A manner of speaking a particular language. It can be marked by vocabulary/lexicon and syntax/grammar.
Vocabulary/lexicon is the words people use. Someone from the midwest might call a fizzy drink “pop,” while someone on the west coast might call it “soda.” A Spanish speaker from the U.S. might call a car “un carro,” while a Spanish speaker from Spain might call it “un coche.”
Syntax/grammar is the way people arrange the words that they use. African American English can express more verb tenses than most White English dialects. For example, speakers of AAE use what is called the “habitual be,” where using the verb “be” in addition to an action can express the idea that the person often or habitually does that action. “John be on his phone,” expresses the idea that John is frequently on his phone, not the idea that he is one his phone right now.
Dialect may also be marked by register and tone.
The concept of a dialect is often very political. The standard distinction between a dialect and a language is that dialects are supposed to be “mutually intelligible,” meaning that two people who speak different dialects of the same language are supposed to be able to understand each other, in the same way that a speaker of Southern English and a speaker of New York English can understand each other. Real life is rarely so simple, so whether a certain language variety is characterized as a “dialect” or “language” frequently depends on geography, politics, and national, ethnic, or racial group identity.
The concept of a “standard” or “correct” dialect is also determined by social power dynamics. There is no scientific reason why one dialect should be considered more “standard” than any other, and certainly not more “correct.”
The term “Heritage Language” is used to mean a few different things. It’s generally defined in terms of an individual or community’s relationship with the language, rather than being a characteristic that a language inherently possesses.
Some use “Heritage Language” in a U.S context to describe any minority language, or essentially any language other than English. Others use level of fluency, defining a heritage language as a minority language that an individual does not speak fluently because it is only spoken inside the home and not in the wider community. If two Swedish speakers married and moved to Mexico, and their child grew up speaking Swedish and Spanish with their parents, but Spanish in their school and with their friends, then Swedish would be a heritage language for them.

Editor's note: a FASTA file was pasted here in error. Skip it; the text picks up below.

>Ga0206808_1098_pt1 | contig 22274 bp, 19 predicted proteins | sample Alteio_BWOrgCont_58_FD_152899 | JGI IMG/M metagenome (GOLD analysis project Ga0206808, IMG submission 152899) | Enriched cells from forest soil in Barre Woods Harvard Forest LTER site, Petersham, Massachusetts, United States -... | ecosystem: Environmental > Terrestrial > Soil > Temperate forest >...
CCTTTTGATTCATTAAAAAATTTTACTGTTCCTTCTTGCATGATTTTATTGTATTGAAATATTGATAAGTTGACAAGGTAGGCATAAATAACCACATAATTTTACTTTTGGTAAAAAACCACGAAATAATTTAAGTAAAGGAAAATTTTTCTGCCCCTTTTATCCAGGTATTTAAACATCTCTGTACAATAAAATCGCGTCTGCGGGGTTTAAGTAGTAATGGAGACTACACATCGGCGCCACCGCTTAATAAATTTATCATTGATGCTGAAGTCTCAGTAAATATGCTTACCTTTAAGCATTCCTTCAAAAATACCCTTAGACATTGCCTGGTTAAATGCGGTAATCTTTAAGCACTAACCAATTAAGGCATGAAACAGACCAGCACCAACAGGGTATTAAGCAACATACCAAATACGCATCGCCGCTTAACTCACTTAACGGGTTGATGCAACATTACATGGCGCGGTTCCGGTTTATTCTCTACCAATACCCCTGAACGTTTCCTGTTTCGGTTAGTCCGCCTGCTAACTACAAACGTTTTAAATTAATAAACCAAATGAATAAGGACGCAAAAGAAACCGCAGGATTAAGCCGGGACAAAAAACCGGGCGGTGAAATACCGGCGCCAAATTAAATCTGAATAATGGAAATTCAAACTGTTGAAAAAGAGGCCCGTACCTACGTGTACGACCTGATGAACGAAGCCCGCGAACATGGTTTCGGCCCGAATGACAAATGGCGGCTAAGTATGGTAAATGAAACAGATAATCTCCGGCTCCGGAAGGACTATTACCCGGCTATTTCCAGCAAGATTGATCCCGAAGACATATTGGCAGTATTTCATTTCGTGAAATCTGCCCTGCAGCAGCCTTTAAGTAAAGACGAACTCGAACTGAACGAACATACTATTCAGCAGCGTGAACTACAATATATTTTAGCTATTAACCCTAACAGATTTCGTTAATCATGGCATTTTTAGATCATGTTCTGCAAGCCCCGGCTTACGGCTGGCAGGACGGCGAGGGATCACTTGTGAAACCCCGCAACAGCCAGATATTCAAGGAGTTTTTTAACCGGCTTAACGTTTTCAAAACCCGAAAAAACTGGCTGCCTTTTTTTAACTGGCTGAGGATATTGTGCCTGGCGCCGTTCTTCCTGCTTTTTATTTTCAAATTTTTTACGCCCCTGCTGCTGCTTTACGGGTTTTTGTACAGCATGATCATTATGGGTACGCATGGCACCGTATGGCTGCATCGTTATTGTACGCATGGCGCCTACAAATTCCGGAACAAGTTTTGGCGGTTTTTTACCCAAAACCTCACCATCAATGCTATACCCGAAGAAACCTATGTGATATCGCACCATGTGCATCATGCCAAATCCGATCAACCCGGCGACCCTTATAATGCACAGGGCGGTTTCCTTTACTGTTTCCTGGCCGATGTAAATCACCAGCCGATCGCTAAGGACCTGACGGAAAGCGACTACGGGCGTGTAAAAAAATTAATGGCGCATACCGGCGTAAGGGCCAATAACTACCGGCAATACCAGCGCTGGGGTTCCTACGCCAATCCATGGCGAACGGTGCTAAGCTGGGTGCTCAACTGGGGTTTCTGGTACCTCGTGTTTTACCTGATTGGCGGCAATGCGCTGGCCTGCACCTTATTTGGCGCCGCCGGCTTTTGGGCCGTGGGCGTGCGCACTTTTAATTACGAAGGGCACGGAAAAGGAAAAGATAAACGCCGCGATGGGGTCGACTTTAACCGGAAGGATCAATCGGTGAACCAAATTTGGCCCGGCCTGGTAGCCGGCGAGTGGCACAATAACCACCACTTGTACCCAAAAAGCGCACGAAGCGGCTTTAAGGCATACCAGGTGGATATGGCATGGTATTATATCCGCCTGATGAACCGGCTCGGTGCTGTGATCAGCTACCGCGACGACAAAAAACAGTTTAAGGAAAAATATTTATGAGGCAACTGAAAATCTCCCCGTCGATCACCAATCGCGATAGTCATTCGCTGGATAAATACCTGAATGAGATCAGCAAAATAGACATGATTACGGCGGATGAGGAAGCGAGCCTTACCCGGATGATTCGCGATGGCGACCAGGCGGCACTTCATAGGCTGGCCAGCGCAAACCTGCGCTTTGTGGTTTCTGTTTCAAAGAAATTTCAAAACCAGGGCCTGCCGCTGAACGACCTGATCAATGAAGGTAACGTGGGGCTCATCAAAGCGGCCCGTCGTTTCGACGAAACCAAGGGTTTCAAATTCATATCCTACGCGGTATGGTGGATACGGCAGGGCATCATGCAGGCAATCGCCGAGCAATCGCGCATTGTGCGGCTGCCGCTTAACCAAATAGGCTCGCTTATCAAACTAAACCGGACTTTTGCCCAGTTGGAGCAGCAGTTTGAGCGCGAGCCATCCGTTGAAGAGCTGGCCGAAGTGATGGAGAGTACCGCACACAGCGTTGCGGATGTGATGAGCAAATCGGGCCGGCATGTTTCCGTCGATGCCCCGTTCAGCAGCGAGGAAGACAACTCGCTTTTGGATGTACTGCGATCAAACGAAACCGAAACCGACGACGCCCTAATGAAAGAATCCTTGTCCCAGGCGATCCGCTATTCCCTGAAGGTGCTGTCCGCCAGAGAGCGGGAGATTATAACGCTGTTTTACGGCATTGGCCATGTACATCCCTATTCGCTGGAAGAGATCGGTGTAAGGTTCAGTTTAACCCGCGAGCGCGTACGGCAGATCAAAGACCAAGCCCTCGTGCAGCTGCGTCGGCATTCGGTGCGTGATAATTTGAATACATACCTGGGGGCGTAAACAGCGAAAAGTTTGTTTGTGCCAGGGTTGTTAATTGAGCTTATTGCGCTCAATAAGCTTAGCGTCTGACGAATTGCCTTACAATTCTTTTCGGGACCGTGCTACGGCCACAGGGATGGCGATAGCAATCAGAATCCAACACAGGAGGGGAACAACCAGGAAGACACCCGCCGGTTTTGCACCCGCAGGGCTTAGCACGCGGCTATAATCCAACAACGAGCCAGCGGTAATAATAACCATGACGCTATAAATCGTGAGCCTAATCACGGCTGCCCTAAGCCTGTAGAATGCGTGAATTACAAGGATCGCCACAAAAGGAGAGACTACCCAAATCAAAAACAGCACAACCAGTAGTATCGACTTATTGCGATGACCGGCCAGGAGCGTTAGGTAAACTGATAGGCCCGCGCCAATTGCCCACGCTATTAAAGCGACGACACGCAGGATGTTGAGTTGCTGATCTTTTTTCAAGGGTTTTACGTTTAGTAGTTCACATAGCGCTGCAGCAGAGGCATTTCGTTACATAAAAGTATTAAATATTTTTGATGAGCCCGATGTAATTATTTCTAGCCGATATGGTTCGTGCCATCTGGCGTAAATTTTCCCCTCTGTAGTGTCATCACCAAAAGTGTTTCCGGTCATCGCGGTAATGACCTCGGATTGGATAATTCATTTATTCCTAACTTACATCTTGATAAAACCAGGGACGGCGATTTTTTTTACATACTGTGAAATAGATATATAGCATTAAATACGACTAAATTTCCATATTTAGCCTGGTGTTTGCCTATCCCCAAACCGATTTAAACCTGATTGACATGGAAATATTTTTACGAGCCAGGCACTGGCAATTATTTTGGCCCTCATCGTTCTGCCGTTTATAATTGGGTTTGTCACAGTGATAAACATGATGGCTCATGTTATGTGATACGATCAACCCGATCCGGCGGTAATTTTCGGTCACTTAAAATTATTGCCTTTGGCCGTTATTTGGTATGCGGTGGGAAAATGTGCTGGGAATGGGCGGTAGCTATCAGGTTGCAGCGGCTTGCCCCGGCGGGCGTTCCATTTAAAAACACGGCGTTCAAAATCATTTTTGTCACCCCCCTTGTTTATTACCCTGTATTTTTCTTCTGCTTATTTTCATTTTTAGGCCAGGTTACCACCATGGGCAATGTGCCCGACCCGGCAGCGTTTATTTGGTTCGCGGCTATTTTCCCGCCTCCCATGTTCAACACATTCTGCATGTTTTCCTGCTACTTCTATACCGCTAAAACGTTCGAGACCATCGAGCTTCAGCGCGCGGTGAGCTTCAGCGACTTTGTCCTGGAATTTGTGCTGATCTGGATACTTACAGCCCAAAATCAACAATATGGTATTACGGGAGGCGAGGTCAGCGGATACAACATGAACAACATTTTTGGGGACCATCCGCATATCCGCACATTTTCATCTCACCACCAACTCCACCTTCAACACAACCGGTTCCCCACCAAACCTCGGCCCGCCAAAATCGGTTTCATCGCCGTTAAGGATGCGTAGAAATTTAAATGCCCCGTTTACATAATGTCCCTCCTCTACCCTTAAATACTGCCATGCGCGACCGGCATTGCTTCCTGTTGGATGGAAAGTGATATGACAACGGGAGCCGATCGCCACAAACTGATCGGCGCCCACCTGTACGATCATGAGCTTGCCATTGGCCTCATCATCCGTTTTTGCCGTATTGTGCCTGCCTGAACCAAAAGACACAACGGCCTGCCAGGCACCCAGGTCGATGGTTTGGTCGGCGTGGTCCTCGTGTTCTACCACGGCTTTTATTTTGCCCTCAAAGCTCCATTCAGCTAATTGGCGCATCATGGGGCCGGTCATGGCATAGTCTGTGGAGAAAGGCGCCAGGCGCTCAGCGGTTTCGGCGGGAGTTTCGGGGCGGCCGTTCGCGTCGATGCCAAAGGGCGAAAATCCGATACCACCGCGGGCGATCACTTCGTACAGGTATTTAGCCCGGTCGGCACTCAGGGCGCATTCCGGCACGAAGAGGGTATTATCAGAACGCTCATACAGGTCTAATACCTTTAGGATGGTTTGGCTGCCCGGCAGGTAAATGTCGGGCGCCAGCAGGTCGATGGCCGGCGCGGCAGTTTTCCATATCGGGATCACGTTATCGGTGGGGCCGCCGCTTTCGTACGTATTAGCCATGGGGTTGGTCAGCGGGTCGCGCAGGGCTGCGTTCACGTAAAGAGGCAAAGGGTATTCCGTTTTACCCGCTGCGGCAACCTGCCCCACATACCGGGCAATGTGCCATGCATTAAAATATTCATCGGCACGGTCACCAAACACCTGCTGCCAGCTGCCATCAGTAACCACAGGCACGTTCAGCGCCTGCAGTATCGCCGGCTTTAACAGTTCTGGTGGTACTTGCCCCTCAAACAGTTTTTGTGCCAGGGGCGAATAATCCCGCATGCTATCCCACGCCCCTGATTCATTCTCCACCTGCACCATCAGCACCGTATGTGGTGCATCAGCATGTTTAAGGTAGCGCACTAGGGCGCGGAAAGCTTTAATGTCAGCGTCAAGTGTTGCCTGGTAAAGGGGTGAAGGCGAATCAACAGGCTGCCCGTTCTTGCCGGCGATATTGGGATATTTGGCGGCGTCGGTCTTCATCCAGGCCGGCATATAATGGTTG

The concept is often used to describe learners, so that a person with a connection to a given language would be a heritage language learner. This may be a person who grew up with the language in their home, and speaks it less than fluently, or someone who speaks the language fluently, but hasn’t received formal education in that language. In some contexts, such as in the case of indigenous languages, a person who is a member of the ethnic group who speak the language may be considered by the community to be a heritage language learner even if they were not previously exposed to the language.
The unfair treatment of an individual based solely on their use of language.
A way to talk about varied types of traits including language family, grammar, and vocabulary; a subset of cultural diversity; an interdisciplinary field of study that includes how languages are acquired; language pedagogy; individual and societal impacts of bi/multilingualism; policy and political issues; and language maintenance, revitalization, and loss.
A linguistic ideology is a belief about language as a whole, a particular language or its speakers, or a particular way that language is used. Some examples of linguistic ideologies are:
Spanish is easy to learn
French is romantic
German is harsh/angry-sounding
People with a Southern accent are unintelligent
People who come to the U.S. should learn English
People who don’t speak English “the right way” are unintelligent
Linguistic ideologies can be explicitly expressed, or subconscious. So why not reflect on what linguistic ideologies you might hold?